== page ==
For making the holes I have used 2 mm drill bit in my drill press since I found that to be by far the most convenient method. For stitching, I have used saddle stitch, and I hope I have used it correctly. I had trouble finding a comprehensive tutorial on how it is done.
BTW, holding the work between my knees is really uncomfortable, I will have to make myself a proper tool for this. So many tools that I still need… Anyway, back to the stitching.
Saddle stitching is made with two needles and here you can see how I do it. First I am pulling the right needle through the hole all the way to the end (top). Then I put the left needle in the hole whilst wrapping the thread from the right needle around it in a loop (middle). When carefully pulling the left needle through the hole (taking care to not stitch through the thread already inside) it creates a knot that gets tightened inside the hole when both threads are pulled to the limit (low). This kind of stitching is very strong and it does not unravel even when the thread is worn/cut/breaks in one spot.
The almost last step in making the sheath was wet forming. I have put the whole sheath into lukewarm water and let it soak in there as long as bubbles were coming out of it. When it was all soft and pliable, I have wrapped the knife in food wrapping foil, put it in the sheath and formed it around it simply by finger pressure until it had a shape that I wanted. I have used clamps too, but only for a few minutes around the edge, I did not leave in clamps until it was fully dried, it was not necessary. In fact, to let it dry I have simply hung it on a window handle as you can see in the picture.
Today was the final day of this project. I did make some minor mistakes when making the sheath, so I had to glue a little wedge of leather inside with five-minute epoxy, but that is simply a lesson learned for the future and not something to worry about aesthetically or functionally. I must simply remember next time to make the blade portion shorter (and slimmer) and the handle portion longer. But it was working just fine, the knife holds in it strong enough to not fall out, but it can still be pulled out with just two fingers by the pommel. So I have infused it with beeswax and dubbin*, so it is hard almost like plastic, but still with a pleasantly natural and organic feel to it. That made it a lot darker and I applied some black patina too to make it look a bit aged, to fit the knife.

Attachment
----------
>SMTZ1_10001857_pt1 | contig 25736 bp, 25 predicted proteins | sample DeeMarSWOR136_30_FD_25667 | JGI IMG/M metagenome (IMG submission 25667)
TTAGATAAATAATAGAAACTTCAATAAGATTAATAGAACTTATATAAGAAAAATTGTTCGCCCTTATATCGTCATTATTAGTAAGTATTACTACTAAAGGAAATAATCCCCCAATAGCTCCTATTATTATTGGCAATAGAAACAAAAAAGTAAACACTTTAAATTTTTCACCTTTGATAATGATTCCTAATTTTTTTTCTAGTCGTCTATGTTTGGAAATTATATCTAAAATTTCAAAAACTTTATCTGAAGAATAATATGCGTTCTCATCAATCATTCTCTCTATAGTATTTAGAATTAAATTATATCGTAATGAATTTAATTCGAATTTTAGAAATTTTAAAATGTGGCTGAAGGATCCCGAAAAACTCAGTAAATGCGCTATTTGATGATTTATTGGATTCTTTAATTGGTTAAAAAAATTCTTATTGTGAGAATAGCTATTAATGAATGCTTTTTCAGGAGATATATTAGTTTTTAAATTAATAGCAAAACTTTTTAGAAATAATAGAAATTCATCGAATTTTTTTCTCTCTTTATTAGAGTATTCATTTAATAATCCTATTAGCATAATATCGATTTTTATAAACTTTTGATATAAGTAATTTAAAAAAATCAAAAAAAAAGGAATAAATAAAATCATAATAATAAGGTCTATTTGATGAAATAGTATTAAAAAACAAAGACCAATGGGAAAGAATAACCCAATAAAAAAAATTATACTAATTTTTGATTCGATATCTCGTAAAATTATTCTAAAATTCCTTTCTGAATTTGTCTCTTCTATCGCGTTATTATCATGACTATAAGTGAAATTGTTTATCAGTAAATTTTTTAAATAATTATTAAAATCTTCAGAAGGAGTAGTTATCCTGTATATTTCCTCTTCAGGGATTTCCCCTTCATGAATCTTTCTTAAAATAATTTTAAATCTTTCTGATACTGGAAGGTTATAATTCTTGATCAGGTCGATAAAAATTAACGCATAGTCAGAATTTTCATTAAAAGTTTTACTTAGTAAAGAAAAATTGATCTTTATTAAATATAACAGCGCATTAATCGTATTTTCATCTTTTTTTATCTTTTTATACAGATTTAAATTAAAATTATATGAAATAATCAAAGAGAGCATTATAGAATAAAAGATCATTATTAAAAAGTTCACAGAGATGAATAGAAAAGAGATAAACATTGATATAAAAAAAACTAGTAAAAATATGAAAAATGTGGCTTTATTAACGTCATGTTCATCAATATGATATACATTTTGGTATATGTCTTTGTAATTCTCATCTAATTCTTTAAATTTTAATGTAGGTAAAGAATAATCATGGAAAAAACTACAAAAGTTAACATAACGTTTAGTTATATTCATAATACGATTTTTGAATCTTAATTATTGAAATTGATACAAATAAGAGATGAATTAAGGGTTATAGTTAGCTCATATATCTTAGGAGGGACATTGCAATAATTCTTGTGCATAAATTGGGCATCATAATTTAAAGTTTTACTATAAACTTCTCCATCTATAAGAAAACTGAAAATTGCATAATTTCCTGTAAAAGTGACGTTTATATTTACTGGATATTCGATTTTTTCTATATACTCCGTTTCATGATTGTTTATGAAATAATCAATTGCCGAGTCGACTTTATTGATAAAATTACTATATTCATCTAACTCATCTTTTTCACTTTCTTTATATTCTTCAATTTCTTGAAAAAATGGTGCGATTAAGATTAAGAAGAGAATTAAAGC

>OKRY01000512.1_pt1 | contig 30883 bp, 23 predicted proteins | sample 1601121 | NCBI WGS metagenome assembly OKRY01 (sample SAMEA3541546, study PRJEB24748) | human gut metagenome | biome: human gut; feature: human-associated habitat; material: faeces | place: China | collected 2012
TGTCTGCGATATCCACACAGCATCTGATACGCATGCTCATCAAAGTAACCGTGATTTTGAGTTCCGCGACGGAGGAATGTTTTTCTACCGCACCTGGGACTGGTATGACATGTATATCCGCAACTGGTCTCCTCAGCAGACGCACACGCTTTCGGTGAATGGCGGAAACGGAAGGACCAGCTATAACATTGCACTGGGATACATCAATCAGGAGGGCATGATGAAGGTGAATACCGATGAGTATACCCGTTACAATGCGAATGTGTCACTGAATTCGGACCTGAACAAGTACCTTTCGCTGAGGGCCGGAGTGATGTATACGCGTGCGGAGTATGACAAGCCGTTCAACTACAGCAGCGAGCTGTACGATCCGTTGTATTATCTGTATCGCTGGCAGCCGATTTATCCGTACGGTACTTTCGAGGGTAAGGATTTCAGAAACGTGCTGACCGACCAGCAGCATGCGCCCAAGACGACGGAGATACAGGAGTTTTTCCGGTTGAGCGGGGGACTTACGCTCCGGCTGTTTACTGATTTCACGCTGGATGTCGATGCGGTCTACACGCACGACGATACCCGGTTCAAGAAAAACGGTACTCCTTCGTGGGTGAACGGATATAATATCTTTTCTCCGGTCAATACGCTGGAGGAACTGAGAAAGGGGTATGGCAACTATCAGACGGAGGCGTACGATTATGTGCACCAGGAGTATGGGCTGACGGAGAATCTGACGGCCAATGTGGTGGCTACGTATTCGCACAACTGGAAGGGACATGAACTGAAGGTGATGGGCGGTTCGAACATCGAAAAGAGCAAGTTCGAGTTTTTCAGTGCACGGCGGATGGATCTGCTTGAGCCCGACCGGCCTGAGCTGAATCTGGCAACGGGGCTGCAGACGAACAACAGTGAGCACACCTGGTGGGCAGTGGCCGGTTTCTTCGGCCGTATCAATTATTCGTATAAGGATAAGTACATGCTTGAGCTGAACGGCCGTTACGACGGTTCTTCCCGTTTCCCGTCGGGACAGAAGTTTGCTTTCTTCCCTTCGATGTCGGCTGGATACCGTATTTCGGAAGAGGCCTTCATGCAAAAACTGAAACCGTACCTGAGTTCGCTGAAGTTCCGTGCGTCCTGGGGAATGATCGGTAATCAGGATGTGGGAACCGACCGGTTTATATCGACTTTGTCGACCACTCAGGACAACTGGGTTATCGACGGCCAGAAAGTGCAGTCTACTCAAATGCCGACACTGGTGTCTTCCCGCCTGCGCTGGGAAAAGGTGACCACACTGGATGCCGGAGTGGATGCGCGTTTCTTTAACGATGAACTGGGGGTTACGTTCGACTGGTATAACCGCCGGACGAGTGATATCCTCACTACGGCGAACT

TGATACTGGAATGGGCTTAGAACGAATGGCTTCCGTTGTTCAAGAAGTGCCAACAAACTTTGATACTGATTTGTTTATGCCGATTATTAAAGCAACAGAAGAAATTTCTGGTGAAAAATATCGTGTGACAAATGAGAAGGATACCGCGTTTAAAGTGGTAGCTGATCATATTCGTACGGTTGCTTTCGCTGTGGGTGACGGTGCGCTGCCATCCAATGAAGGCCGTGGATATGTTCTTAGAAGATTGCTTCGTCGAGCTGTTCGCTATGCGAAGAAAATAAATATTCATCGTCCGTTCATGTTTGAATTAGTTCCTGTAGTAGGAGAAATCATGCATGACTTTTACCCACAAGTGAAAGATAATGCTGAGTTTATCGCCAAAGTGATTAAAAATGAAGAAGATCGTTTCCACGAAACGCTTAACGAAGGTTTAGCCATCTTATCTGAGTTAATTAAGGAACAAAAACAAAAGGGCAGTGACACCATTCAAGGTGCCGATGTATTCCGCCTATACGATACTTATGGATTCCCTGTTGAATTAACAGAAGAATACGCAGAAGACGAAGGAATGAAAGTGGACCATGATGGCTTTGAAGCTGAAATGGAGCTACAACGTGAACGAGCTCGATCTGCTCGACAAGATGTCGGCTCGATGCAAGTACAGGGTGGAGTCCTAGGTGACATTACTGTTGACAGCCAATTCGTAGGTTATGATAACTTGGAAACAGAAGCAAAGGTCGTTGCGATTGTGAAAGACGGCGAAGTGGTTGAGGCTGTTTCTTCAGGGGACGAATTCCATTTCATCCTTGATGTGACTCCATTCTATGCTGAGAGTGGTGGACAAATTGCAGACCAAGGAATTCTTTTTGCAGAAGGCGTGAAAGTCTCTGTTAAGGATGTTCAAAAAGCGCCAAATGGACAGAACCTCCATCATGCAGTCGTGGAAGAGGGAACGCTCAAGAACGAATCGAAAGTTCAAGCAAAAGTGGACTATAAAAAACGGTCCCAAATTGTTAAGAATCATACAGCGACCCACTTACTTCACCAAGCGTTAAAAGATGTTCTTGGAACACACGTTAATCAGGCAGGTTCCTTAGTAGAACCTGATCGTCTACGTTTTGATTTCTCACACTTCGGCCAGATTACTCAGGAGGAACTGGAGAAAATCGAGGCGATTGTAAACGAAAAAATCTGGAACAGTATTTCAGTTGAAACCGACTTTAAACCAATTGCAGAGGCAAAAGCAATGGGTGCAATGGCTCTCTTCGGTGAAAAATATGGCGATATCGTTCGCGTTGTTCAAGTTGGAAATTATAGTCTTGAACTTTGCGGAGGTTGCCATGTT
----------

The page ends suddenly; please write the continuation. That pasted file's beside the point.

So, after a month of procrastination interspersed with bouts of hectic work and attempts at learning new skills, at least one piece of steel out of three has made it into a final product. I am going to try and make some nice pictures and tomorrow I will post them.
In Czech folklore, Jays are the guardians of the forest due to their habit to make an awful lot of noise when they spot humans. They also used to be game birds and considered to be a pest, but they are protected by law now all year round. So when a gamekeeper wants to adorn his hat with a jay feather, as per custom, nowadays he has to find the feather in the forest and cannot just kill the bird for them.
They are beautiful but tiny and rare to find. This one is less than 5 cm long.
Most of the artwork for Le Morte Darthur is set outdoors, and Beardsley places his characters into stylized high-contrast landscapes filled with heavy repetitive curving lines and shapes. The artist uses a leaf motif plus a multiplicity of trees as repetitive elements that create a strong sense of place and link the illustrations into a cohesive set.
Or: I blame Charly. I wanted to make a jewellery board for a while and had already bought a white mdf board when Charly posted the video about making Ocean Waves Boards. It also coincided with our cleaning up the cellar so I finally had some space where I could work on something a bit larger and leave it for curing. Of course, me being impatient meant I fucked up several ways and had to spend more time fixing my mistakes. Will I ever learn?
First step: Pouring the ocean
First of all I forgot to tape the sides and underside, meaning I had to scrape off resin for about an hour once I was done. Second mistake: I should have sanded the surface to create a rougher surface so the resin would stick better. You can see a part in the top left corner where it refused to go at all. And last but not least, I greatly underestimated the amount of resin it takes. I ended up doing a couple more pours, both to extend the “sea” area as well as adding a “beach” because I didn’t like the white. I also painted the cleaned off sides. During that time I also created the knobs that would be added to the finished board and also the parts meant to become a little shelf for earrings.